Rising carbon dioxide (CO2) emissions have been linked to a rise in pollen counts in European cities in a new study.
A progressive rise in respiratory diseases, such as asthma and hay fever, has occurred across Europe over the last 50 years. Researchers analysed data taken from 97 monitoring stations in 13 different European countries over the last 32 years. The data included pollen counts for 23 different species of tree and plant.
The researchers then compared the pollen count to trends in temperature and geography. The results show an increasing trend in the yearly amount of airborne pollen in Europe, which was more noticeable in urban areas compared with semi-rural/rural areas.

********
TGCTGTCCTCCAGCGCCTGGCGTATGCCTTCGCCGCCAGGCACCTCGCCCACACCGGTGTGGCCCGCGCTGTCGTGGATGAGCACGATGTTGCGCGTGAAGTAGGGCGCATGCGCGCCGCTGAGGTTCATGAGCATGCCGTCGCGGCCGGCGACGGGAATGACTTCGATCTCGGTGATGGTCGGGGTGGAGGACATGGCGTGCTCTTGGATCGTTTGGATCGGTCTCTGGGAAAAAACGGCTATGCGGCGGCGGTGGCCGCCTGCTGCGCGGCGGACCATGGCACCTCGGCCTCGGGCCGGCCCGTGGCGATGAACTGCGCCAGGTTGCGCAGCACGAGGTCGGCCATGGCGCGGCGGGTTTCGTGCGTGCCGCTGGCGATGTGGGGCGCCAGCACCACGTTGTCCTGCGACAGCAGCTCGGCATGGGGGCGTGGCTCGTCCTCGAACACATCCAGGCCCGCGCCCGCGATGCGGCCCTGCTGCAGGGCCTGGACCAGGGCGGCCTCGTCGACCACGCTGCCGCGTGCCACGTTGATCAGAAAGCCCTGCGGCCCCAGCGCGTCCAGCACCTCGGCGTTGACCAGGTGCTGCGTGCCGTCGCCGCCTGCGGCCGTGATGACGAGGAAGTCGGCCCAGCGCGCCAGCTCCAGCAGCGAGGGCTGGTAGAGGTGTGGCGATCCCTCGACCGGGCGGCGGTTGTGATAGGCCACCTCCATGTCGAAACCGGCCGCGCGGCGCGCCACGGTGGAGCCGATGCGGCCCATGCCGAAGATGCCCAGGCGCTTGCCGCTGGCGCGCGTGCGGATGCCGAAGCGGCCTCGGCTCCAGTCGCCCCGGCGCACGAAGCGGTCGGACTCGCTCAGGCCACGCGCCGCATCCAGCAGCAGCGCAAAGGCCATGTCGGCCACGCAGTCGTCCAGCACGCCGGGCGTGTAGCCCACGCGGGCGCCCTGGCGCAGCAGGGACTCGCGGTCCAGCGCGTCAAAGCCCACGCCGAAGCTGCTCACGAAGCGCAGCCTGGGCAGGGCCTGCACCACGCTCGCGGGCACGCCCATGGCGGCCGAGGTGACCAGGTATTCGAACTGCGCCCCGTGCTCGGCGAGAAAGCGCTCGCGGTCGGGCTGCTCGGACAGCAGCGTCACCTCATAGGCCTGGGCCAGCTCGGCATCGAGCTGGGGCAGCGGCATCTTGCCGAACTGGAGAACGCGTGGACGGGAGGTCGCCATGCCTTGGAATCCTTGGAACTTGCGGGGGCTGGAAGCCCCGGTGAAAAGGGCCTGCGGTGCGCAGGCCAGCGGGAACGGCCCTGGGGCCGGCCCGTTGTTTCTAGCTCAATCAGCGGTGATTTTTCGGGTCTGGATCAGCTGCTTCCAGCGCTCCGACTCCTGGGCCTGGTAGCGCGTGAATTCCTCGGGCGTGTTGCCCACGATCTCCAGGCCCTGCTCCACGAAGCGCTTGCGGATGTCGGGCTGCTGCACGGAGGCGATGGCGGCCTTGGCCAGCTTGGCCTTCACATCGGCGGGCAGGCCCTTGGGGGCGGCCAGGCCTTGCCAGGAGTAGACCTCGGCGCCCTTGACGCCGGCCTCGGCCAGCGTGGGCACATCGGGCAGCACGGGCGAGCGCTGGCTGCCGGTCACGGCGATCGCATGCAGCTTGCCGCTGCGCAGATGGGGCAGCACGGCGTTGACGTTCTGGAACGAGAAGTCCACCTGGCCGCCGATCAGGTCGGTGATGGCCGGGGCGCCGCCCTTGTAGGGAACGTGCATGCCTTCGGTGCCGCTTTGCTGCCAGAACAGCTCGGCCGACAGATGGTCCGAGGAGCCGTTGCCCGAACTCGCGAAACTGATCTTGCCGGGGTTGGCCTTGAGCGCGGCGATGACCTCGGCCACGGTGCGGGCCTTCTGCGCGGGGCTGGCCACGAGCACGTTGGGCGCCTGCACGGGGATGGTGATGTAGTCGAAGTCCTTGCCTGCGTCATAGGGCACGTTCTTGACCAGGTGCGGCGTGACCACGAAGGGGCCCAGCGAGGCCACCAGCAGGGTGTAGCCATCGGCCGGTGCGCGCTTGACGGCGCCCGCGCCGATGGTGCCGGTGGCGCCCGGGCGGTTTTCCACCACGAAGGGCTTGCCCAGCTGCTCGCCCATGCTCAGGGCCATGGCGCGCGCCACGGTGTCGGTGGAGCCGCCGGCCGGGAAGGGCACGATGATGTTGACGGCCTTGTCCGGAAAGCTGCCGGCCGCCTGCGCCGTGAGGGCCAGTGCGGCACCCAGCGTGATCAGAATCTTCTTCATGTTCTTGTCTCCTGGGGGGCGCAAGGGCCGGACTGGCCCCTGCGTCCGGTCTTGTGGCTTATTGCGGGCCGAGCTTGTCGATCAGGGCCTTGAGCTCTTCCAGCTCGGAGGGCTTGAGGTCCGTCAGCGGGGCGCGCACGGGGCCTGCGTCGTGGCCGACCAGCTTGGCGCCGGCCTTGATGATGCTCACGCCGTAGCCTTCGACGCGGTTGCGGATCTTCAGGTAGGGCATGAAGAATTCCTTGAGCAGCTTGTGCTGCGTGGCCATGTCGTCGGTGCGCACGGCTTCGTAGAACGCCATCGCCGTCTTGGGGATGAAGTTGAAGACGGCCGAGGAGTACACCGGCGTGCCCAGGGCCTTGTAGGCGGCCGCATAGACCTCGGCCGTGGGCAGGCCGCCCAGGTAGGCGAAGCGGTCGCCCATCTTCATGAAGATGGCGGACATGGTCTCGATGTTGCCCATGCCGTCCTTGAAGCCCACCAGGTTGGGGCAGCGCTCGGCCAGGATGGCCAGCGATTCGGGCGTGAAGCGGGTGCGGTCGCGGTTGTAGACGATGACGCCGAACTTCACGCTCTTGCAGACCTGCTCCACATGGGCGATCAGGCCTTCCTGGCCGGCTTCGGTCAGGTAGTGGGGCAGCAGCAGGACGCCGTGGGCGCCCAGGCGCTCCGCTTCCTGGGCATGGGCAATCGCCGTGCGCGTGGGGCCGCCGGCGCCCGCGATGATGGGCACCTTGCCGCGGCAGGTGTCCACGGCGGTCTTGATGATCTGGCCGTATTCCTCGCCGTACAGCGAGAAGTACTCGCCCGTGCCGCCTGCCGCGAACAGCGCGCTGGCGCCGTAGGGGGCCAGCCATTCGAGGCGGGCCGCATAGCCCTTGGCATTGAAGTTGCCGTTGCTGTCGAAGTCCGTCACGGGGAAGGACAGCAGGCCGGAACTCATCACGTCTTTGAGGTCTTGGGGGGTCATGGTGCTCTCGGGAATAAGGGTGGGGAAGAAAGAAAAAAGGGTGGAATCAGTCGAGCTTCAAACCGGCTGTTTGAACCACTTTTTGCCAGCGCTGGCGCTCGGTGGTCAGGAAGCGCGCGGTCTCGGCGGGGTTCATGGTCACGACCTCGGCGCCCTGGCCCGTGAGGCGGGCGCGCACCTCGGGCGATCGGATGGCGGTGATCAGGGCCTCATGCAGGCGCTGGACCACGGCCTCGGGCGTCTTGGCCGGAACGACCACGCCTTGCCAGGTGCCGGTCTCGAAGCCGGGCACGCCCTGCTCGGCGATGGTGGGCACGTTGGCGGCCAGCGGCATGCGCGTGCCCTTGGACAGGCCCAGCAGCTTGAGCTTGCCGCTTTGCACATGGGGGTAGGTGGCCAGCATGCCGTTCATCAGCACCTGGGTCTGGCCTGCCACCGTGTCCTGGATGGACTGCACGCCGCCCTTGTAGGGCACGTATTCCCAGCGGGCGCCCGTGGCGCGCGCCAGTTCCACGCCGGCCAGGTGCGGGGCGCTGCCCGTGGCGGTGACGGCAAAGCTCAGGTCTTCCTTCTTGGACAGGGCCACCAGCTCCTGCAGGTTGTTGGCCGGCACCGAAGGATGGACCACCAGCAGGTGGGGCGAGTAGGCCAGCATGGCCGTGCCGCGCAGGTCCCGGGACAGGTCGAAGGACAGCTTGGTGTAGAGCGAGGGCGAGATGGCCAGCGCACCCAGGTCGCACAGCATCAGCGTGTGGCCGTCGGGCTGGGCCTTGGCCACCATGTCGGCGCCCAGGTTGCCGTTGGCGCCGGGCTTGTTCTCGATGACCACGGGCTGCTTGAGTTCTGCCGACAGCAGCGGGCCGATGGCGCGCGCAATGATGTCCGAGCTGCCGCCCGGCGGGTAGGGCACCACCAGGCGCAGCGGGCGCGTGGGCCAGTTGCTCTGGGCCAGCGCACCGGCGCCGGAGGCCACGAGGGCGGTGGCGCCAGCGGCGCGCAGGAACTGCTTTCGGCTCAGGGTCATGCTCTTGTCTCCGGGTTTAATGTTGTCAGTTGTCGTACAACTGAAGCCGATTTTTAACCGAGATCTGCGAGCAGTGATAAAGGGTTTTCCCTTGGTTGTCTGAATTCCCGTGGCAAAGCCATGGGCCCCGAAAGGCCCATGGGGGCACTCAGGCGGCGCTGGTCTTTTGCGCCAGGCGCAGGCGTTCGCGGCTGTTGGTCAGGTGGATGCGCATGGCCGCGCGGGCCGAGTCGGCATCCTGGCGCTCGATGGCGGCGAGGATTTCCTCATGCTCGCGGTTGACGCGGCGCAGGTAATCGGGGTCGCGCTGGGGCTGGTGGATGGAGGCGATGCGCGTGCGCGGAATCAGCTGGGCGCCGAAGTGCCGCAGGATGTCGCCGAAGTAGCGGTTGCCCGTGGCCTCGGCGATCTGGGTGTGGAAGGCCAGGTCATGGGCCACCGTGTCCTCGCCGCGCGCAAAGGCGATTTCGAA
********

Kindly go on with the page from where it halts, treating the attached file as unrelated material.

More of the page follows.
The researchers concluded that increased temperatures could not be linked to this rise in pollen counts. As urban sites demonstrated significantly higher trends than rural areas, the researchers suggest that man-made increases in atmospheric CO2 levels could be responsible as they report higher levels of the pollutant than the countryside.
The study also highlights some elements of urban planning, such as using trees for ornamental purposes in city centre, as a factor contributing to pollen levels in cities. The researchers conclude that as their results do not demonstrate a clear cause, more research is needed to understand the rise in asthma and hay fever in Europe.